Modeling of comb polymers with a high branching density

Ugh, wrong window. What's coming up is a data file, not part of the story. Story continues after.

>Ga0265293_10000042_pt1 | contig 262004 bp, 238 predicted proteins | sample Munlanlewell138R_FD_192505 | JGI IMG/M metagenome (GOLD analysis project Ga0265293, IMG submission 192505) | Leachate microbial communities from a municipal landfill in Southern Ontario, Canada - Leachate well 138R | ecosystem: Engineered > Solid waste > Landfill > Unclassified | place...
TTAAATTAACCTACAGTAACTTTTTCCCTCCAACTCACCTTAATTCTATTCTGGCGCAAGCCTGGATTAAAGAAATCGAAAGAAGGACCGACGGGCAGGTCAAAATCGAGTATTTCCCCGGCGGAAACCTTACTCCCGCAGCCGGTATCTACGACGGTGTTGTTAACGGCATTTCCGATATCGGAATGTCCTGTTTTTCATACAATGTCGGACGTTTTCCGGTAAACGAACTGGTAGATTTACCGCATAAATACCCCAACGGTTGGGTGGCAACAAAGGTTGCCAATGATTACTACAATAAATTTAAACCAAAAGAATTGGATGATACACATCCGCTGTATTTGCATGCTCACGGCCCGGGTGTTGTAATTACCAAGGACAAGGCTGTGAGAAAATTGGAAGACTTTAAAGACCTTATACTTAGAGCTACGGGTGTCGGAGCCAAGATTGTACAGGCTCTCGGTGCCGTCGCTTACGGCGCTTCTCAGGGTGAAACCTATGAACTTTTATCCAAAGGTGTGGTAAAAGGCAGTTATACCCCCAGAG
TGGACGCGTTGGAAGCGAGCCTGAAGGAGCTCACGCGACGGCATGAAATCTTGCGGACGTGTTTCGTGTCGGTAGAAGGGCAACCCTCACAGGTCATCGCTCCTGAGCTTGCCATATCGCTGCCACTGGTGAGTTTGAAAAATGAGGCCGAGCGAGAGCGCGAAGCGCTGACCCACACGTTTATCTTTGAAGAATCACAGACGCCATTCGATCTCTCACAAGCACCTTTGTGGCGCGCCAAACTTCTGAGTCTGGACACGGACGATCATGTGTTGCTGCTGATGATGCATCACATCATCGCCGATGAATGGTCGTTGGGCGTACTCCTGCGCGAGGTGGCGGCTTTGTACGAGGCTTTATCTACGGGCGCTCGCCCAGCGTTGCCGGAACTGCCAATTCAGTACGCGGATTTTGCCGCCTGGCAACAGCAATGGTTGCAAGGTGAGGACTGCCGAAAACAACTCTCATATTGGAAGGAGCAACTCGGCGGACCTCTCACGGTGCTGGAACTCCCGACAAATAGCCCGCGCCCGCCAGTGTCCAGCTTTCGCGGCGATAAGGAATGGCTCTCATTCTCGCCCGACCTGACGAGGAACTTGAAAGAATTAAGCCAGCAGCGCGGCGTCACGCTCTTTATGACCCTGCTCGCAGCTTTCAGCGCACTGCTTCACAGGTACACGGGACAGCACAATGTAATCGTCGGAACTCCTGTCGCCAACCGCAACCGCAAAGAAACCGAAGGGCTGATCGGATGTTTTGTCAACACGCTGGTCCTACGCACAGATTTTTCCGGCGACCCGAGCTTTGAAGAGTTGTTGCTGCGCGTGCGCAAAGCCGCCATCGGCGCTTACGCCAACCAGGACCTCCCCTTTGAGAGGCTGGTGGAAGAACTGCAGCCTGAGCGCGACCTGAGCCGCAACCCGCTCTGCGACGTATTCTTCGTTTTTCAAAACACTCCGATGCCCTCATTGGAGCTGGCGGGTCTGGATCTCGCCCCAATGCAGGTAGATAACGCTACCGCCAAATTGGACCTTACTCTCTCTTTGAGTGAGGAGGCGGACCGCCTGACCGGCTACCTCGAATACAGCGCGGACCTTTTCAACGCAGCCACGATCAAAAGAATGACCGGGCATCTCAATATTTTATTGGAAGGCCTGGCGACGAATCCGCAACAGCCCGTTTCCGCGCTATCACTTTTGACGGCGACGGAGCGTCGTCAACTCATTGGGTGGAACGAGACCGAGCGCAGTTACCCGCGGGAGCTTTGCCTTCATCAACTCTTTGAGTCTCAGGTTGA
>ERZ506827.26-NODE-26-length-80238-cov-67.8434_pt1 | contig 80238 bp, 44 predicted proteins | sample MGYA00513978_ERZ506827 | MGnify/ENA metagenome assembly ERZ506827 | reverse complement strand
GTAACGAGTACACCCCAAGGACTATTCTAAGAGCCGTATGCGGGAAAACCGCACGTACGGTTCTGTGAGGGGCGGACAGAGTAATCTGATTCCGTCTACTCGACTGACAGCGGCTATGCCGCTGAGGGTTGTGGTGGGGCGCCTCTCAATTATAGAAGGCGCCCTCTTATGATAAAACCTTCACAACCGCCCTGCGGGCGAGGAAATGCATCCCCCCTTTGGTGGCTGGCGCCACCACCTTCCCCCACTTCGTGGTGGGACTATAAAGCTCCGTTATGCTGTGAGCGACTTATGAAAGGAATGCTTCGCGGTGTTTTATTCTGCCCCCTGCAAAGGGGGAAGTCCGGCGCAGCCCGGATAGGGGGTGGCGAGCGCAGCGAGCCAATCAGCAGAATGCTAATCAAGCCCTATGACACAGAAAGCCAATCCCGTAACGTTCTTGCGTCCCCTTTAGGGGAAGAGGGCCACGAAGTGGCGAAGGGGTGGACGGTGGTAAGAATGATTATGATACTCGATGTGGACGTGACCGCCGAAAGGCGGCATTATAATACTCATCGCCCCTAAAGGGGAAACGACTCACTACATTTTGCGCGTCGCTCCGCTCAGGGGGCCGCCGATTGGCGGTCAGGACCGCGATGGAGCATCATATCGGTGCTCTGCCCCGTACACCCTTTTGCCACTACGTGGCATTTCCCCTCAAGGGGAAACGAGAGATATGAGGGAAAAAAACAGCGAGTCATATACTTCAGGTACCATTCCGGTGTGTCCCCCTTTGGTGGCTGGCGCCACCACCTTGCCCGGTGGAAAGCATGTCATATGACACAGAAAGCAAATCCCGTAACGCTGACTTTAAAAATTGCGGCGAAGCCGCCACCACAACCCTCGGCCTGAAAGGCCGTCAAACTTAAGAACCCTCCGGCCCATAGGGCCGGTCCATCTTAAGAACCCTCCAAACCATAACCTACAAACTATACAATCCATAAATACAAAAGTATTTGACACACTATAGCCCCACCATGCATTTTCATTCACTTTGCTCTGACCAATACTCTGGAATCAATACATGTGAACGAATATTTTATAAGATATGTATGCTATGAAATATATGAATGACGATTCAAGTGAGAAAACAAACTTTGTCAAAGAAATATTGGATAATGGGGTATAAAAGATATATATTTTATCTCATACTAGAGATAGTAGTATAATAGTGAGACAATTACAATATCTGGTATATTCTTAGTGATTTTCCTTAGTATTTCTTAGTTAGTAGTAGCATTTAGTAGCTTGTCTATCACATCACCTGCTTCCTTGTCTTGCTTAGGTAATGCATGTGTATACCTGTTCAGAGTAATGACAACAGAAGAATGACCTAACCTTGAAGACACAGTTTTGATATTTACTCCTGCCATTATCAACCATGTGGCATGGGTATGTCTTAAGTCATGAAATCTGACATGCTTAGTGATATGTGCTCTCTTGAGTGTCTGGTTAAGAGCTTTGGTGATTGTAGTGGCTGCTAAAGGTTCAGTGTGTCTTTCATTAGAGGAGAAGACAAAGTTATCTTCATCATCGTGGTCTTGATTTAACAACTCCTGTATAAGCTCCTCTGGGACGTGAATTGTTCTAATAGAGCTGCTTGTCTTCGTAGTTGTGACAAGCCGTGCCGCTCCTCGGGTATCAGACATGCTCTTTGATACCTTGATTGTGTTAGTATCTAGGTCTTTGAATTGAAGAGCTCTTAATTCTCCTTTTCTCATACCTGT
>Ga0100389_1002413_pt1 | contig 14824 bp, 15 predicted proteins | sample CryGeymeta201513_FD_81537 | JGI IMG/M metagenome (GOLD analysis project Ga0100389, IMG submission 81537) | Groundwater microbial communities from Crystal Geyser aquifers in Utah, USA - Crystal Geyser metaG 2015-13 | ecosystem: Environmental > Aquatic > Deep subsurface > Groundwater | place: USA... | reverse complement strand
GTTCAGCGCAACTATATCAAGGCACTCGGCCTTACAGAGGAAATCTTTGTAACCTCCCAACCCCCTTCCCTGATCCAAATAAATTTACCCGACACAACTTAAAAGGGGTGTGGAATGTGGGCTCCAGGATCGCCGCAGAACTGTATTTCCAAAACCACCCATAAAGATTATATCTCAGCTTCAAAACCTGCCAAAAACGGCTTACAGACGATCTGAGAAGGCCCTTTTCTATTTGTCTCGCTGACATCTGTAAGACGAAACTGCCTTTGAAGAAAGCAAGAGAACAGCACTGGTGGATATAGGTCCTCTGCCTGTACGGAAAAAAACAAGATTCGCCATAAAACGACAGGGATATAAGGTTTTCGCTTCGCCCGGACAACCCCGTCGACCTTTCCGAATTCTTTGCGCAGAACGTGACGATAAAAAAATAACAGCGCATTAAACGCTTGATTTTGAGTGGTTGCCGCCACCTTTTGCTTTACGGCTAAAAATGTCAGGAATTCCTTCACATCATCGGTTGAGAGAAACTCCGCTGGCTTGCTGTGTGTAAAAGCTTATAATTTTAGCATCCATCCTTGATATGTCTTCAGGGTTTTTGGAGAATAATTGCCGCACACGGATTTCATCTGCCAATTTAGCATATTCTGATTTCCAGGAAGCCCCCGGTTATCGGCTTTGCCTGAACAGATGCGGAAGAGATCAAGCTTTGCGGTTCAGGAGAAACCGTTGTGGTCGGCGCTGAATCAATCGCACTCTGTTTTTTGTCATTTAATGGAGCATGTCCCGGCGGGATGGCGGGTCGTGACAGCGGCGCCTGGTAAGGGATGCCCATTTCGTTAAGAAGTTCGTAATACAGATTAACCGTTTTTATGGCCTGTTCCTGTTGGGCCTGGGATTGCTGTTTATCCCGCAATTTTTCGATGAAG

Branched macromolecules are currently of great scientific interest. They are formed by a backbone carrying many closely spaced linear arms, and their most important property consists on their backbone stiffness due to the large branching density. From this property, one can reasonably expect lyotropic behaviour of these systems in solution and adsorbed on a surface. These molecules have a cylindrical shape and a characteristic size that ranges from a few nanometers (radius of their circular section) to hundreds of nanometers (contour length). Little is known at present about the nature of the backbone stiffness and its dependence on the monomers excluded volume and on the stereochemical constraints. The availability of high-performance computers allowed us to apply the Metropolis Monte Carlo algorithm to a coarse-grained model to describe bottle-brushes in a diluted solution or adsorbed on a surface. Accurate results are obtained for the value of the Flory exponent, the persistence length and the distribution functions of the distances between the monomers.

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